This week, a federal judge declared that the N.S.A.’s bulk telephone data collection program was indeed legal, fueling the right to privacy debate that entered the public eye when Edward Snowden exposed the federal agency’s surveillance programs in 2012. In Russia, all three jailed Pussy Riot members were freed along with 30 Greenpeace activists, a release that the former captives and experts have cautioned as a PR stunt by Russia before the Sochi Winter Olympics. But no bigger PR stunt was conducted this week than by Justine Sacco whose “racist” tweet about AIDS in South Africa traveled around the world and back, leaving the ex-PR firm exec to issue an apology after being fired from her job.
Welcome back to NEWSFLASH, giving you the week’s biggest stories!
Federal Judge Upholds N.S.A Telephone Data Collection
Federal Judge William H. Pauley III upheld the N.S.A.’s controversial phone data collection program on Friday, lending a new spin on the right to information privacy debate that has surrounded the security operation.
The ruling directly opposed another by another federal Judge, Richard J. Leon, in Washington who condemned the “almost Orwellian” nature of N.S.A. spying on Dec 16.
Judge Pauley’s decision stemmed from his belief that failure to track phone data could lead to more terrorist attacks on the U.S. He cited the 9/11 attacks as an example, stating that N.S.A. officials intercepted phone calls from the hijackers but could not legally collect their numbers to track them down.
The ruling comes days after former C.I.A. contractor Edward Snowden declared that his “[mission is] accomplished” following months of leaking N.S.A. surveillance program details from Moscow. Snowden obtained temporary amnesty from Russia last year, fleeing the U.S. after releasing confidential details on the N.S.A.’s PRISM operations.
The American Civil Liberties Union brought up the case to Judge Pauley in New York, and the organization intends to appeal the ruling.
Russia Frees Pussy Riot and Greenpeace Members
Russia followed their release of former oil tycoon Mikhail Khodorkovsky last week by freeing the three Pussy Riot band members and Greenpeace protestors held for opposing President Vladimir Putin’s policies.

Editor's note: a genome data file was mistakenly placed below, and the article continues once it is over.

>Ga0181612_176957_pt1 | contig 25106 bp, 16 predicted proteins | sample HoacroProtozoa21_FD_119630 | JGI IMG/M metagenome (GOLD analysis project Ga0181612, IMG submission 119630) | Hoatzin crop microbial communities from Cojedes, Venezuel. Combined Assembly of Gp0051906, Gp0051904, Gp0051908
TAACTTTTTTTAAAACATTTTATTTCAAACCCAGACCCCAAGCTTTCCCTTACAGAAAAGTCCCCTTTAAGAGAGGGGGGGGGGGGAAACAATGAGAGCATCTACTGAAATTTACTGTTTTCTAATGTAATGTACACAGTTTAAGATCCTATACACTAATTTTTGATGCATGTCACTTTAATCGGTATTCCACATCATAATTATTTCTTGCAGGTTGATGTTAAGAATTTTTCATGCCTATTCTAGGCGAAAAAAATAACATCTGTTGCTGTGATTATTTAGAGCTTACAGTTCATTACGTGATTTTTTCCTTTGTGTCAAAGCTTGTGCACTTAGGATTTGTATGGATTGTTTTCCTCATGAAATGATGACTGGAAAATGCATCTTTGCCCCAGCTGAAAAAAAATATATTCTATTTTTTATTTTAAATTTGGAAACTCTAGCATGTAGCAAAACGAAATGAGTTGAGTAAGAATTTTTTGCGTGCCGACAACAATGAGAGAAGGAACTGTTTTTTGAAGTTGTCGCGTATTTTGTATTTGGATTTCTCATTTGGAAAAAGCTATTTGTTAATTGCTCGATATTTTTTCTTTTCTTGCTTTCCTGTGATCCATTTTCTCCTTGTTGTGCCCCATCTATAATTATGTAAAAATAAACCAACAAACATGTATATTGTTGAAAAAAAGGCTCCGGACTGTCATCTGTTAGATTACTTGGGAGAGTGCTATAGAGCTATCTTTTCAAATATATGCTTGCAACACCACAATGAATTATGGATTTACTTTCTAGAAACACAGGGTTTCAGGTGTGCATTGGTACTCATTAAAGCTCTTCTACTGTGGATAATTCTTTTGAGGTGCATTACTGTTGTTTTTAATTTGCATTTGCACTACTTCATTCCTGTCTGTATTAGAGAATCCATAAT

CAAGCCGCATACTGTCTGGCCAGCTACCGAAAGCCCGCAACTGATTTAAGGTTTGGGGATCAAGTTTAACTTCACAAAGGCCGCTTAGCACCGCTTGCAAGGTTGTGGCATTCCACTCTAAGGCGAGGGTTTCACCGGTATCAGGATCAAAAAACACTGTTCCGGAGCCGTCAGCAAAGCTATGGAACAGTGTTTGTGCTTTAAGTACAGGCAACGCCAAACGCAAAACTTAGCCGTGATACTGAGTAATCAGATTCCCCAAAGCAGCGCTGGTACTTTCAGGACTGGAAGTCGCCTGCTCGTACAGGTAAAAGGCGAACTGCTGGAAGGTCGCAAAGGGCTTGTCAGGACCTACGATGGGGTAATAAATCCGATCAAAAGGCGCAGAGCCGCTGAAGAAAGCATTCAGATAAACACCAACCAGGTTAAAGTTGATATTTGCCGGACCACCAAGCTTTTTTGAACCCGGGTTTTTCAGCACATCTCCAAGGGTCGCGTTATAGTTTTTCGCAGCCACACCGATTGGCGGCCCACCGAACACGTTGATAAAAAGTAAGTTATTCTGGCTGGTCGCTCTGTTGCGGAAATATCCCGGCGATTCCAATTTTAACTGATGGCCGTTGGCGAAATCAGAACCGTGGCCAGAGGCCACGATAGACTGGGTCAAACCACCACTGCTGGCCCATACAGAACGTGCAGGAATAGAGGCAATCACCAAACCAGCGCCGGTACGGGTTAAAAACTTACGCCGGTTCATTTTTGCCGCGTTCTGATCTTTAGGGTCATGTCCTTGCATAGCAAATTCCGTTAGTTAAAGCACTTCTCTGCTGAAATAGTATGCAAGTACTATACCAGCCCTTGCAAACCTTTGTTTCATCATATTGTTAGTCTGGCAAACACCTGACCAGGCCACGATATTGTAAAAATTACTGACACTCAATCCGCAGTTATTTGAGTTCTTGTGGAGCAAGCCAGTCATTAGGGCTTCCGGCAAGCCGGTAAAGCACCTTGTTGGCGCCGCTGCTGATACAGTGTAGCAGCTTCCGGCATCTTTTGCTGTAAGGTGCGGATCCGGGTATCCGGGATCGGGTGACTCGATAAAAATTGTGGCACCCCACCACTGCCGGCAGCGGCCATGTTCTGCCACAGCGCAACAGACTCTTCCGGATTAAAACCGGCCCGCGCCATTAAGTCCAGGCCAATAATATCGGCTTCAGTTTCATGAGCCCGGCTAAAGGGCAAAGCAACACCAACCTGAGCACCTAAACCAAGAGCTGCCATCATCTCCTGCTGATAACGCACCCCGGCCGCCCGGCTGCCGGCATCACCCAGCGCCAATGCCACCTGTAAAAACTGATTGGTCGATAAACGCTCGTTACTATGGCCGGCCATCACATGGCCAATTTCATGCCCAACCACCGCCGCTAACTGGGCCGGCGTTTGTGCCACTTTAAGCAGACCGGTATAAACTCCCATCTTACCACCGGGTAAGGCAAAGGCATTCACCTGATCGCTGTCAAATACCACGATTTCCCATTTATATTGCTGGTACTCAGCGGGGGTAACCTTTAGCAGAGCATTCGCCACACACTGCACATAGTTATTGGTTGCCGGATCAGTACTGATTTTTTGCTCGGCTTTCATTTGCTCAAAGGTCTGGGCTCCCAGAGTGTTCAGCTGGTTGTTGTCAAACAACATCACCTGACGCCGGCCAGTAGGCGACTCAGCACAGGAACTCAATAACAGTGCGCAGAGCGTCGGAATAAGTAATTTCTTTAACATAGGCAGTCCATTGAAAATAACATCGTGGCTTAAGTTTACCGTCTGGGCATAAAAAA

Russian authorities took Maria Alyokhina, Nadezha Tolokonnikova and Yekaterina Samutsevich into custody in August 2012 and sentenced them to two years in prison for performing a crude anti-Putin song in a Moscow cathedral. The three women faced harsh prison conditions during their imprisonment, with Tolokonnikova being sent to a holding facility in Siberia.
The 30 Greenpeace activists, the vast majority of whom were foreigners, were held for 100 days on charges of hooliganism by the Russian government but also granted amnesty on Thursday.
All captives believe that their release hinged on Russia’s wish to improve their political image prior to the Winter Olympics in Sochi. The Pussy Riot members continue to heavily criticize Putin and are seeking to found their own human rights organization.
PR Firm Exec Apologizes for Racist Tweet Gone Viral
A former exec of public relations firm IAC apologized last Sunday for a “racist” tweet that was posted as a joke, but instead gave way to a mass outrage among Internet users that cost the exec her job.
Sacco, 30 and a native of South Africa, tweeted “Going to Africa. Hope I don’t get AIDS. Just kidding. I’m white!” before boarding an 11-hour flight to her home country.
Little did Sacco know that 11 hours later she would face the biggest PR storm of her life.
By the time Sacco stepped off her flight, the tweet had made its way around the Internet, sparking furious accusations that Sacco was “racist.” Sacco initially deleted the tweet without providing any comment or apology, and by Saturday IAC had fired her for failing to consider the consequences of her post.
Sacco apologized for the “needless and careless” tweet a day after, writing that she was “very sorry for the pain [she] caused.”
IAC has emphasized that Sacco’s mistake does not represent the company’s views or values.